To co-op or not to co-op?

by Sarah Dashow, Senior Assistant, INALJ Newfoundland, Northwest Territories, Nunavet & Yukon

To co-op or not to co-op?

Sarah DashowI can’t say I know any statistics on how many people go through library school with little to no professional or working background in libraries or information science, but I do know that I am one of those people.


I knew when picking schools that the availability of a co-op program was very important to me, because I feel like a lot of employers follow the trend that recent graduates are not valuable (not true, but you can’t argue reality). At least, that was my experience job hunting post-undergrad, and it was not fun. Maybe this isn’t the case for master’s degree holders, but I knew I didn’t want to go through that again.


Sure, my work experience in retail, residence halls, and a dog kennel could be tailored to fit certain positions, but customer service, multi-tasking and attention to detail can only get you so far.

So when I got accepted into a program that included a co-op, and then actually nailed the co-op interview and got my placement, I was ecstatic. I would finally be able to put my skills to the test, gain a better understanding of the information science field, and get some solid work experience under my belt.


I’m working in knowledge management, and as such, I am using databases and HTML and strengthening my communication, information architecture, metadata, and writing skills within a professional environment. It feels different to put something to work instead of just writing a paper or having a class discussion.


I now feel like I can put something on my resume that I can be proud of, and that I can talk about, and I’ll no longer struggle trying to answer questions like, “When did you have to handle a difficult situation in the work place?” or “When did you go above and beyond on a project?” Before, I would have to stretch for answers, now I’m being given opportunities every day to learn new things, grow my skill base, and challenge myself.


I am sure it helps that where I am working has been doing this co-op position for a few years and a handful of my current team did this co-op themselves and ended up working here, so they know how to work with students to make the best of their time. However, I think any of the available co-op positions would have proved useful and valuable.


So now it comes down to the question – should you do a co-op?


As a student, especially if you’ve never worked in the field before, I say absolutely yes. Even if your school does not have a program, find places near you and try to make your own co-op, even if it’s unpaid. Your school will probably work with you. It may add some extra time to your degree, but it would be worth it. As a job seeker, a co-op position could be just as valuable as a contract.


No matter what position you are in, the most important thing I am getting from working here is the network. I am working with fellow librarians who have been all over the field, who are members of SLA, and who know people who know people. I will be leaving here at the end of my term with my foot in door with some great people, and that alone should be enough to show the merits of a co-op.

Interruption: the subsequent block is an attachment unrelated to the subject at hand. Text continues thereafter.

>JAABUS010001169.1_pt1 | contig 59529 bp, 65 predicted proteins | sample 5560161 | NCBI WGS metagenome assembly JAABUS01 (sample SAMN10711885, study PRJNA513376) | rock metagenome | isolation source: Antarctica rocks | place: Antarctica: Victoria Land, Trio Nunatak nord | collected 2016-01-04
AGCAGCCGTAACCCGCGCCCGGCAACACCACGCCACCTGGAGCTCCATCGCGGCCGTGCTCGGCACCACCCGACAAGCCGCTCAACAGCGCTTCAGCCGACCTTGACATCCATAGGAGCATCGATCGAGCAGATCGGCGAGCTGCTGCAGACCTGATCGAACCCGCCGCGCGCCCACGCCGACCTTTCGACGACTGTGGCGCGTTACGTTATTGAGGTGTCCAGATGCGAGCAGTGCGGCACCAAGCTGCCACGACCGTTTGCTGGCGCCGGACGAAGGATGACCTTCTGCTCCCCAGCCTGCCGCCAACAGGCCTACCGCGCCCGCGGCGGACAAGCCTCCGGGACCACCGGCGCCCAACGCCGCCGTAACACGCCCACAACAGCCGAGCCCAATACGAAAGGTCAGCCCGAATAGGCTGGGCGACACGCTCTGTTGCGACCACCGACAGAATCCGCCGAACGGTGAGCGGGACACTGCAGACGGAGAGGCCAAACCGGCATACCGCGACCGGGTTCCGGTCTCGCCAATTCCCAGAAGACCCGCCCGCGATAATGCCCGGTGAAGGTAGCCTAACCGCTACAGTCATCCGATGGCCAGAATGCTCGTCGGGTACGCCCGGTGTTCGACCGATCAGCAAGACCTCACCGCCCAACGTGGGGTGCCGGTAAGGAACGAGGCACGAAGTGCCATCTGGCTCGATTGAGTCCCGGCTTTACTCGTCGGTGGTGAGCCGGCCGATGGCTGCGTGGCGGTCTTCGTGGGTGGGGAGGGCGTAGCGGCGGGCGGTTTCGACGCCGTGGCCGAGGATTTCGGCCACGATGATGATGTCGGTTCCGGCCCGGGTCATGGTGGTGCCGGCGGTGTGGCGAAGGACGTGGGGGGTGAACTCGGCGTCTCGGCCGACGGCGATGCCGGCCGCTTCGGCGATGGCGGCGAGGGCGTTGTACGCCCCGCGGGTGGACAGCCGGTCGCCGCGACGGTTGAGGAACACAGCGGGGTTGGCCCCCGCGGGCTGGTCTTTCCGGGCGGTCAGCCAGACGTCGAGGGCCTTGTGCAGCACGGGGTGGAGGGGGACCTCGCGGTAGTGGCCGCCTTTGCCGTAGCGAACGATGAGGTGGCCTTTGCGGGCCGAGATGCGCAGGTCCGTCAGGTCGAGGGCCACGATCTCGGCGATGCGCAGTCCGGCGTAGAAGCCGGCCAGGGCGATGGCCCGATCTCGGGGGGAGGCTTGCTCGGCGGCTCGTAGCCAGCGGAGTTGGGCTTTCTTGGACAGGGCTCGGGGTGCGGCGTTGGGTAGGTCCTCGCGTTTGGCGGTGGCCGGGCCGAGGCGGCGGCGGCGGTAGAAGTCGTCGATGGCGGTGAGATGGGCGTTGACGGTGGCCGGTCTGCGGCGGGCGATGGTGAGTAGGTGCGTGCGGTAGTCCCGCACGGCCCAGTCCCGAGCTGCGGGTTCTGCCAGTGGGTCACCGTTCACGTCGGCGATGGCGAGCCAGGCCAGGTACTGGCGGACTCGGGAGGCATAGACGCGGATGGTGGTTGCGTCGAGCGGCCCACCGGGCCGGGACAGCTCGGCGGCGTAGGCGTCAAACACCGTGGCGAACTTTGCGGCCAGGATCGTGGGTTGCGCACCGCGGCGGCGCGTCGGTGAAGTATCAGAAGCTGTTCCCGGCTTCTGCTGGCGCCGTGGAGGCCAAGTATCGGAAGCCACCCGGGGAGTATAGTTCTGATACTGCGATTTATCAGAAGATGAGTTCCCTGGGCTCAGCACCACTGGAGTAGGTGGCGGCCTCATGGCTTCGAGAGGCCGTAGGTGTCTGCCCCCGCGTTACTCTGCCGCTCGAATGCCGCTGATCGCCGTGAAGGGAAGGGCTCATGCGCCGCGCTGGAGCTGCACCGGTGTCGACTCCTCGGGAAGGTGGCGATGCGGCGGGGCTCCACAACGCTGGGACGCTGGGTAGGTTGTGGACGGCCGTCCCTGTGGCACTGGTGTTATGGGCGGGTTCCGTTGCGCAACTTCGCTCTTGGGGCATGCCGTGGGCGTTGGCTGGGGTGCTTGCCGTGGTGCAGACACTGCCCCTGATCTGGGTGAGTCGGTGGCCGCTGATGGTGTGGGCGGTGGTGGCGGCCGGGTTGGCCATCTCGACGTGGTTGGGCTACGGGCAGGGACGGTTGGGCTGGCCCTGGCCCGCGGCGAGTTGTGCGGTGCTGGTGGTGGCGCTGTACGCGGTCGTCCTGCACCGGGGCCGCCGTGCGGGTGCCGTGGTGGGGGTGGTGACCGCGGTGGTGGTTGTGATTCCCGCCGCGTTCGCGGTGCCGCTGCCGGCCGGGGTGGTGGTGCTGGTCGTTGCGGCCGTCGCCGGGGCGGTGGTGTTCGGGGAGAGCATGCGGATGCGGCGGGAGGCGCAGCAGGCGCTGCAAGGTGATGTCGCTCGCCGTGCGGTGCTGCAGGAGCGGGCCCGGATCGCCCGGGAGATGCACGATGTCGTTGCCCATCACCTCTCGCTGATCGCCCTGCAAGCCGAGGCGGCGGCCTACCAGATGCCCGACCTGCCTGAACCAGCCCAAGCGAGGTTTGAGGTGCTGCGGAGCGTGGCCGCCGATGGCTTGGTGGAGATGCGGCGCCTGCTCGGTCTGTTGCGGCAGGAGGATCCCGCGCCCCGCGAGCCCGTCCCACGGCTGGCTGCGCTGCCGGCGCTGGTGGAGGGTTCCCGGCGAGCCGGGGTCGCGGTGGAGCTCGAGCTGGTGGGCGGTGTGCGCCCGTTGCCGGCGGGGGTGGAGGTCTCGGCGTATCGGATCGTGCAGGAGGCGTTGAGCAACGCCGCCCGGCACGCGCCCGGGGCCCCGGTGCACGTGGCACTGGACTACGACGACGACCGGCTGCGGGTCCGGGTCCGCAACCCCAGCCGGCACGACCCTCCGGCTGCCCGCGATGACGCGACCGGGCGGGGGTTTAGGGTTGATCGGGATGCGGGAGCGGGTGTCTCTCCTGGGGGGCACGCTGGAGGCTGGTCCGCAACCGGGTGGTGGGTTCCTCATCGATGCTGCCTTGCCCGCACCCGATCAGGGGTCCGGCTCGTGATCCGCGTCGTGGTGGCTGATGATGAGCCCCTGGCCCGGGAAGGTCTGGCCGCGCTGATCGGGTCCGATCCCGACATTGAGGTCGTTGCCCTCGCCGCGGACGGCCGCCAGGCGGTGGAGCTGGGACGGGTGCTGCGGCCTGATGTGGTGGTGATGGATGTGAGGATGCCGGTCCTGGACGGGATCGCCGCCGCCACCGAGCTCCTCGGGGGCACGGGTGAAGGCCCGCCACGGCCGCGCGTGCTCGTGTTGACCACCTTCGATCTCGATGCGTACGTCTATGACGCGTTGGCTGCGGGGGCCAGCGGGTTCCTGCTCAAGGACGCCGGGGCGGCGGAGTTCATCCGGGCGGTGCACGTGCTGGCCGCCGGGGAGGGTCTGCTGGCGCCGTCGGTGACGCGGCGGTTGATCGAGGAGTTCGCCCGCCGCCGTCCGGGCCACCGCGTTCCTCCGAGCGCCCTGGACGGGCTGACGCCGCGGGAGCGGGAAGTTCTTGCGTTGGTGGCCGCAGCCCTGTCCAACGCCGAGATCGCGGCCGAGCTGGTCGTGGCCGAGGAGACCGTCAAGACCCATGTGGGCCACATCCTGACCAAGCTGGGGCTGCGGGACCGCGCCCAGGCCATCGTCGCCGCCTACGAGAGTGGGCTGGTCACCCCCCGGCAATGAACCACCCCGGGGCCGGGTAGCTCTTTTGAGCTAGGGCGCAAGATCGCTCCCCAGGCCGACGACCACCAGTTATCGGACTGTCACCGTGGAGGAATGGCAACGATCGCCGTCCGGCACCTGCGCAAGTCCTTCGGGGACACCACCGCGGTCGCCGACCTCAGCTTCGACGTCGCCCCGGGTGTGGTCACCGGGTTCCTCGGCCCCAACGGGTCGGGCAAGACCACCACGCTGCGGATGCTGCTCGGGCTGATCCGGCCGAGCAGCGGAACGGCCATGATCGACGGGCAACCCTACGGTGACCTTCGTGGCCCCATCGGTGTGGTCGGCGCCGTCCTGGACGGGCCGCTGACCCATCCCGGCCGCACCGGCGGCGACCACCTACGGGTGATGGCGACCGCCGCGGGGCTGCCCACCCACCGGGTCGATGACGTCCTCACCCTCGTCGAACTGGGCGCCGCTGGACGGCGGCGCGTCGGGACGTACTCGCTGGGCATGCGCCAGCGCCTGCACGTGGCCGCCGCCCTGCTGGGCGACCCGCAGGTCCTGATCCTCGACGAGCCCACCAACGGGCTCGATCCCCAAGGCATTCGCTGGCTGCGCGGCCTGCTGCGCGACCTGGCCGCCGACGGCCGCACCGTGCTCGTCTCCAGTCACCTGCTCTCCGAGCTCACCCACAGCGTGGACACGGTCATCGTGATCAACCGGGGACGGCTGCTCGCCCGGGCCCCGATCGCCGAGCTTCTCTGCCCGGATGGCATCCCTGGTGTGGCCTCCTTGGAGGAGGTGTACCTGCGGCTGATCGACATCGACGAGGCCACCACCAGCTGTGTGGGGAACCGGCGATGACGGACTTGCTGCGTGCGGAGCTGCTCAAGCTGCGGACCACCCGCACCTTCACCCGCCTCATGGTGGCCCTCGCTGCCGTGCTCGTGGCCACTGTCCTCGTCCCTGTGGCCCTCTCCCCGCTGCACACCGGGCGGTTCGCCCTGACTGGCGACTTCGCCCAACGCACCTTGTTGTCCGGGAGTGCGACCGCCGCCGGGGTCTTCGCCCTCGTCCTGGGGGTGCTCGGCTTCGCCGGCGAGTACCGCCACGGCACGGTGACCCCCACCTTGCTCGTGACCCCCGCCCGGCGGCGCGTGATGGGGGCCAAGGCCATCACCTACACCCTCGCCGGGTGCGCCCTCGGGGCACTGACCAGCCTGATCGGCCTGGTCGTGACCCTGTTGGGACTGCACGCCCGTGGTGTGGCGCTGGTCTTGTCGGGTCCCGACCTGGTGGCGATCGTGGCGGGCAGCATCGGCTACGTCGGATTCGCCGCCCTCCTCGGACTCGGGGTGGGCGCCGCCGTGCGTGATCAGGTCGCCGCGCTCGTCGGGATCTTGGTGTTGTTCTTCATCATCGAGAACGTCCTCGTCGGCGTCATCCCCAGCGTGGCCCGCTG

Naomi House

Naomi House, MLIS, is the founder and publisher of the popular webzine and jobs list (formerly I Need a Library Job) and former CMO (Chief Marketing Officer) of, a crowdfunding platform focused on African patrimony, heritage and cultural projects. INALJ was founded in October 2010 with the assistance of her fellow Rutgers classmate, Elizabeth Leonard. Its social media presence has grown to include Facebook (retired in 2016), Twitter and a LinkedIn group, in addition to the interviews, articles and jobs found on INALJ. INALJ has had over 21 Million page hits and helped many, many thousands of librarians find employment! Through grassroots marketing, word of mouth and a real focus on exploring unconventional resources for job leads, INALJ grew from a subscription base of 20 friends to a website with over 500,000 visits in one month. Naomi believes that well-sourced quantity is quality in this narrow job market and INALJ reflects this with many new jobs published daily. She has also written for the 2011, 2012 and 2013 LexisNexis Government Info Pro and many other publications in the past decade. She presents whenever she can, including serving on three panels at the American Library Association's Annual Conference in Las Vegas; as breakout presenter at OCLC EMEA in Cape Town, South Africa; as a keynote speaker at the Virginia Library Association annual meeting; at the National Press Club in Washington DC; McGill University in Montreal, Canada; the University of the Emirates, Dubai, MLIS program and the University of Hawaii at Manoa. Naomi was a Reference, Marketing and Acquisitions Librarian for a contractor at a federal library outside Washington, DC, and has been living and working in Budapest, Hungary and Western New York State. She spent years running her husband’s moving labor website, fixed and sold old houses and assisted her husband cooking delicious Pakistani food. She is preparing to re-enter the workforce and is job hunting. Her husband is now the co-editor of INALJ, a true support!  She has heard of spare time but hasn’t encountered it lately. She pronounces INALJ as eye-na-elle-jay. 


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